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How to fit six months’ worth of rubbish into one jar … really


Erin Rhoads is a zero-waste hero. After working out how to live without plastics, she moved on to zero-waste living, which entails leaving as little rubbish behind as possible. And she’s keen to share her tips with Otter readers. 

Zero-waste living was a natural progression after I removed plastic from my day-to-day life. If you have started living plastic-free, you might find that your garbage was significantly reduced too.

Why I decided to go zero-waste:

  1. Recycling is not the solution. It’s a bandaid.
  2. We cannot keep expanding our landfill sites.
  3. I don’t want the next generation to deal with my trash. It’s my responsibility.

Much like a plastic-free life, to achieve a zero-waste life, shopping habits need to alter, like investing in items that can be reused.

The definition of living zero-waste is to divert 90 per cent of your own trash from landfill.

Trash is defined as items that go into everyday trash cans that the consumer believes cannot be recycled or reused.

The remaining 10 per cent accounts for the hard-to-avoid trash that can result, and many zero-wasters will keep this in jars or boxes to better understand their own trash footprint.

Read about my first six months of living zero waste.

I don’t think the term “zero waste” is a perfect description of this lifestyle, and some people get confused. Instead, I believe the label “zero waste” best describes someone who strives to send no trash to landfill.

I understand waste is created as a by-product of my day-to-day life, like heating my home or travelling. And as for things like conventional toilet paper, yes I do use it. There are zero-wasters out there who don’t, and choose to make their own reusable toilet paper; I am not quite ready for that (!!). I also dispose of things like condoms/wrappers to landfill and old medication (if needed) to appropriate drop-off locations for incineration.

Ten easy steps to creating less trash:

Check out the list below on alternatives for items that are typically thrown away. All of these ideas apply to living plastic-free too. If you have an item that you think needs to be added to the list, let me know via my blog, The Rogue Ginger

Make your own toothpaste or look for tooth-cleaning products in recyclable materials like Lush tooth tabs.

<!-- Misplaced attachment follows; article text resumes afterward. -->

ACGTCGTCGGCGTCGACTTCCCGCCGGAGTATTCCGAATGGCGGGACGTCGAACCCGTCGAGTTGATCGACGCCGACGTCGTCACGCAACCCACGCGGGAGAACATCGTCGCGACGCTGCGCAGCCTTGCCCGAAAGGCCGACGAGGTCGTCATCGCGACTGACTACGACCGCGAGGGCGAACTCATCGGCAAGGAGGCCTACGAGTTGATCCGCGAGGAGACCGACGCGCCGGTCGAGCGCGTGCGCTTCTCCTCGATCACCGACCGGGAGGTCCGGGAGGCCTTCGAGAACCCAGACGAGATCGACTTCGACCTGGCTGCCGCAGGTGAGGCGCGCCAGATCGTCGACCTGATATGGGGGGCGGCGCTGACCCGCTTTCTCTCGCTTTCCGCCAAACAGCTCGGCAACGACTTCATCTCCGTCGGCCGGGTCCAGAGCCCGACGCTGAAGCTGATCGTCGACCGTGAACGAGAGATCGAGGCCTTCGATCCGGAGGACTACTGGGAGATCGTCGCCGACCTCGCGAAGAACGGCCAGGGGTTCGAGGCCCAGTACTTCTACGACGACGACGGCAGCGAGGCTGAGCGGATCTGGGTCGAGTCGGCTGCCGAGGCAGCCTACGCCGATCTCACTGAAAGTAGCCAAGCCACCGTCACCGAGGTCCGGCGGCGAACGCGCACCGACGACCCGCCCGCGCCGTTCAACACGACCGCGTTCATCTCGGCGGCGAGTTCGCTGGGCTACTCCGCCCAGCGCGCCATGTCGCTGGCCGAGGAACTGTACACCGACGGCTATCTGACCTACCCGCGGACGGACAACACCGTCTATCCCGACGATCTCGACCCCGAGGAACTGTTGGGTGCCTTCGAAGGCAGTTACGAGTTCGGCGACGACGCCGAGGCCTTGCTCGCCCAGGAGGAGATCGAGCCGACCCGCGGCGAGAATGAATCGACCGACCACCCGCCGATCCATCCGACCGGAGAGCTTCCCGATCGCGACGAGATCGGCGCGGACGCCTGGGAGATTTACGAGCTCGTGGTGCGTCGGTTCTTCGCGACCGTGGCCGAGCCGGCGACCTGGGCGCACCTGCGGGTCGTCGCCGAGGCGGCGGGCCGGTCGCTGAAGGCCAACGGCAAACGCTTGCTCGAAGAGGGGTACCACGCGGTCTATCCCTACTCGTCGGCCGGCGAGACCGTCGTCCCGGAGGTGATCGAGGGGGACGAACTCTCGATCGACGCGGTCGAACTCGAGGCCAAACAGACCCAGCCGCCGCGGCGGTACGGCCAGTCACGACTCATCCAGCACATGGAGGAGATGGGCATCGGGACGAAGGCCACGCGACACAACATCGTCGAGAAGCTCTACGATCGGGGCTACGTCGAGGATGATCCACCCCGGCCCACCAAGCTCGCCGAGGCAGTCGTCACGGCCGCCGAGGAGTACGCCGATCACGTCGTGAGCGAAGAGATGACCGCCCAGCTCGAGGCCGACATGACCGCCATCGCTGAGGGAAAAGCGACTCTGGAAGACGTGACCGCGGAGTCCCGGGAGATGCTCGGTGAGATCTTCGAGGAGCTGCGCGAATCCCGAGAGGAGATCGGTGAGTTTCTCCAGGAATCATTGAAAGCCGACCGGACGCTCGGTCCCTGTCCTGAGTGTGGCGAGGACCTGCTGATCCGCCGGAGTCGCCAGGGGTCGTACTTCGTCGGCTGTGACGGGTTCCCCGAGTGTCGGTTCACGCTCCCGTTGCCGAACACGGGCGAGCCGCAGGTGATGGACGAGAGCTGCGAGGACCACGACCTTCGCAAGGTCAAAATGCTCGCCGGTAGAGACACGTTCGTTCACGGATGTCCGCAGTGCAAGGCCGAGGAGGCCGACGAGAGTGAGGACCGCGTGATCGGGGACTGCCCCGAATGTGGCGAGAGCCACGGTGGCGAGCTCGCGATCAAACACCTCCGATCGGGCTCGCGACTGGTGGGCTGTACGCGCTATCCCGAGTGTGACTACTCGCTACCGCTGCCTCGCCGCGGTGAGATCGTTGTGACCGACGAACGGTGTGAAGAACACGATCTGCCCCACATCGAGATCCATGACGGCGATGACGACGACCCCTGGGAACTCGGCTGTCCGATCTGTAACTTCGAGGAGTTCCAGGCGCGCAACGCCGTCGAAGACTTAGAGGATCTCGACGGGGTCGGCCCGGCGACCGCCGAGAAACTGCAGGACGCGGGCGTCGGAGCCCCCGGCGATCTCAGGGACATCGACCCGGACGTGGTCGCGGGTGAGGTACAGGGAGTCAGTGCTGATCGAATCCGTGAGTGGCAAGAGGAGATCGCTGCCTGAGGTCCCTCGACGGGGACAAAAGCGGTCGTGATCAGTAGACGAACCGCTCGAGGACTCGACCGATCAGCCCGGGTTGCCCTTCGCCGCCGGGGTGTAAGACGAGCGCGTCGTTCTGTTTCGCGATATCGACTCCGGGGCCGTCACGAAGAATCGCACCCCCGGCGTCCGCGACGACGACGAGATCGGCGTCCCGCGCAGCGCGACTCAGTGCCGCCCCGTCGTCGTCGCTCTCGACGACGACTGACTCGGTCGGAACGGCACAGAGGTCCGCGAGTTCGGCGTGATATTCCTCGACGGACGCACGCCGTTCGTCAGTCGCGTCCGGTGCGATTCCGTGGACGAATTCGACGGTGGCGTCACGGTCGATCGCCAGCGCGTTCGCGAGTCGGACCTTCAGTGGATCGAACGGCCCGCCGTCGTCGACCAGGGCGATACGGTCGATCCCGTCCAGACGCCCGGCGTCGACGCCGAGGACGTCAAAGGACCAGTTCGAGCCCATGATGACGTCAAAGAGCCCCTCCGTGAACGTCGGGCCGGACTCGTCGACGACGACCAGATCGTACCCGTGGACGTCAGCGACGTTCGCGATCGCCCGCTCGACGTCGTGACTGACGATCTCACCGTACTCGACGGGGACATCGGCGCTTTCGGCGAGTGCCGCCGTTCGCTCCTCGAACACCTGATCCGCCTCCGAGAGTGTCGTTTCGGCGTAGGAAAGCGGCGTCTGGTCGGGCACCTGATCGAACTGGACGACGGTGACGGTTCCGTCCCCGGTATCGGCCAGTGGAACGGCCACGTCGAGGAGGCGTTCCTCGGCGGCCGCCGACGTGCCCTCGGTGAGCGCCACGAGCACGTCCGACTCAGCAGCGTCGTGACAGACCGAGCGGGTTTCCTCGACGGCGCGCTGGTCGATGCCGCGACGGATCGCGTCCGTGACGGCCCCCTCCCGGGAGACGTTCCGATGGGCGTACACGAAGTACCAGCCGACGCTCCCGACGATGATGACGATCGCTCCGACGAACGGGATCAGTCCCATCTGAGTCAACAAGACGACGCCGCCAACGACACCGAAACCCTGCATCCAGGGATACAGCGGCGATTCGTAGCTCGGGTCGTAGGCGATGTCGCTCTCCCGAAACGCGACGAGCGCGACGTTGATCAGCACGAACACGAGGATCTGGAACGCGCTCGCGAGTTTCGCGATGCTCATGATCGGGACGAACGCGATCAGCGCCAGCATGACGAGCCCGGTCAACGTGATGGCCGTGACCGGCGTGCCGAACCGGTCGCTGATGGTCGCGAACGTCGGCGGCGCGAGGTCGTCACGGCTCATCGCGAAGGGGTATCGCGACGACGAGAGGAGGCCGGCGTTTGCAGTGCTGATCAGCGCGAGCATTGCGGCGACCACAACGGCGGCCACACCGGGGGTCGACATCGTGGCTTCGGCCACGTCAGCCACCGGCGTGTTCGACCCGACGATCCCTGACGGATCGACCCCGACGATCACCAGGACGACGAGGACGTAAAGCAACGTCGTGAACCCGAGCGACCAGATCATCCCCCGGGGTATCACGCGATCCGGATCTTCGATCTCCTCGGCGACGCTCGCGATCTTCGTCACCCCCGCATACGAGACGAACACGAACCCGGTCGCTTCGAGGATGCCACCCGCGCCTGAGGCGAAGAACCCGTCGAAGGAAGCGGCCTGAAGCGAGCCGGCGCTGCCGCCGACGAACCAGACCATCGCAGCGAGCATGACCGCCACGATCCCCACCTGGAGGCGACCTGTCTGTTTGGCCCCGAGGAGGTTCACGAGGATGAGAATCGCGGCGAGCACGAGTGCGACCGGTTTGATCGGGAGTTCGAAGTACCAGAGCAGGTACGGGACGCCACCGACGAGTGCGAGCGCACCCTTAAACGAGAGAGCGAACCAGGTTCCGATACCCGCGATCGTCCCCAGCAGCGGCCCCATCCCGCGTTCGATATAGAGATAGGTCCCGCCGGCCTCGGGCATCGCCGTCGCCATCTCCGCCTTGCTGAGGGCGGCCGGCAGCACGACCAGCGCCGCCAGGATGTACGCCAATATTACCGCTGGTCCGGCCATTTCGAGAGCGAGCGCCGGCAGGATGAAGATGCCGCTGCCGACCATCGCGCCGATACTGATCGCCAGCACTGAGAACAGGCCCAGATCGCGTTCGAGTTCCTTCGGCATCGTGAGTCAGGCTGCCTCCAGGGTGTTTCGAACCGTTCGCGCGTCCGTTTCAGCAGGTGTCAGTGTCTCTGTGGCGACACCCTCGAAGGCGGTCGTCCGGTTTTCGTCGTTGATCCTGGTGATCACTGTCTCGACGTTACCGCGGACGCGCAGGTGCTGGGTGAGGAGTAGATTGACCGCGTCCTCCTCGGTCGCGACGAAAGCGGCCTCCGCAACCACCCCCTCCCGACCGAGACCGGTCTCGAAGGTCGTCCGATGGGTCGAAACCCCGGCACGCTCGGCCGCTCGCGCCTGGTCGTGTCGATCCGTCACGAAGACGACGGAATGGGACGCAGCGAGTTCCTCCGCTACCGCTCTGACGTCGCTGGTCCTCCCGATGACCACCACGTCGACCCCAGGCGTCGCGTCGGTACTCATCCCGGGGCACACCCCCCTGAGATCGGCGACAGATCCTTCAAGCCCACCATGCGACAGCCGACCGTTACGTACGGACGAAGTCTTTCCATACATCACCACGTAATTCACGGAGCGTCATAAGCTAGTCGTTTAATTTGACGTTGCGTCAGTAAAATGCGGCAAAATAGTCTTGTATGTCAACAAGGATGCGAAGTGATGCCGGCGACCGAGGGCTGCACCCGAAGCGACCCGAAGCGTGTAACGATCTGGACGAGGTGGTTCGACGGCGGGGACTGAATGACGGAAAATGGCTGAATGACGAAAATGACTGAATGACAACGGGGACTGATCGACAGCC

Purchase wooden toothbrushes, which can be composted, or reused for cleaning those hard-to-reach places. You can reuse the base of the toothbrush as a garden marker too.

Buy locally made blocks of soap instead of packaged bottle soap.

Invest in a safety razor.

Use soap for shaving and free your bathroom from another bottle cluttering your bathroom.

Try homemade makeup or go without.

Swap your dental floss for oil pulling.

Swap out your tampon and pads for reusable cups and cloth pads.

Make your own mouthwash.

Use washcloths made of natural fibres that can be composted.

Use natural plastic-free scrubs like lemon, sugar or bicarb, and ditch the microbeads.

Make a hair mask or face mask from ingredients you have, like yoghurt, honey or olive oil.

Try pure oils as moisturisers that come in glass or are refilled at your bulk store.

Buy your shampoo and conditioner in bulk, using reusable containers. Or try the no-poo method.

Learn to love your bulk store and don’t be afraid to request an item they don’t stock. 

Buy your food in bulk and buy your cleaning products in bulk using your own reusable containers.

Make your own cleaning products.

Compost, compost, compost. Reduce trash by composting rather than throwing out food.

Donate your old clothes.

Find a good tailor and shoe-repair store.

Buy second-hand items.

Rent movies and get a library membership.

This post was originally published on The Rogue Ginger. Photo via the same source. 

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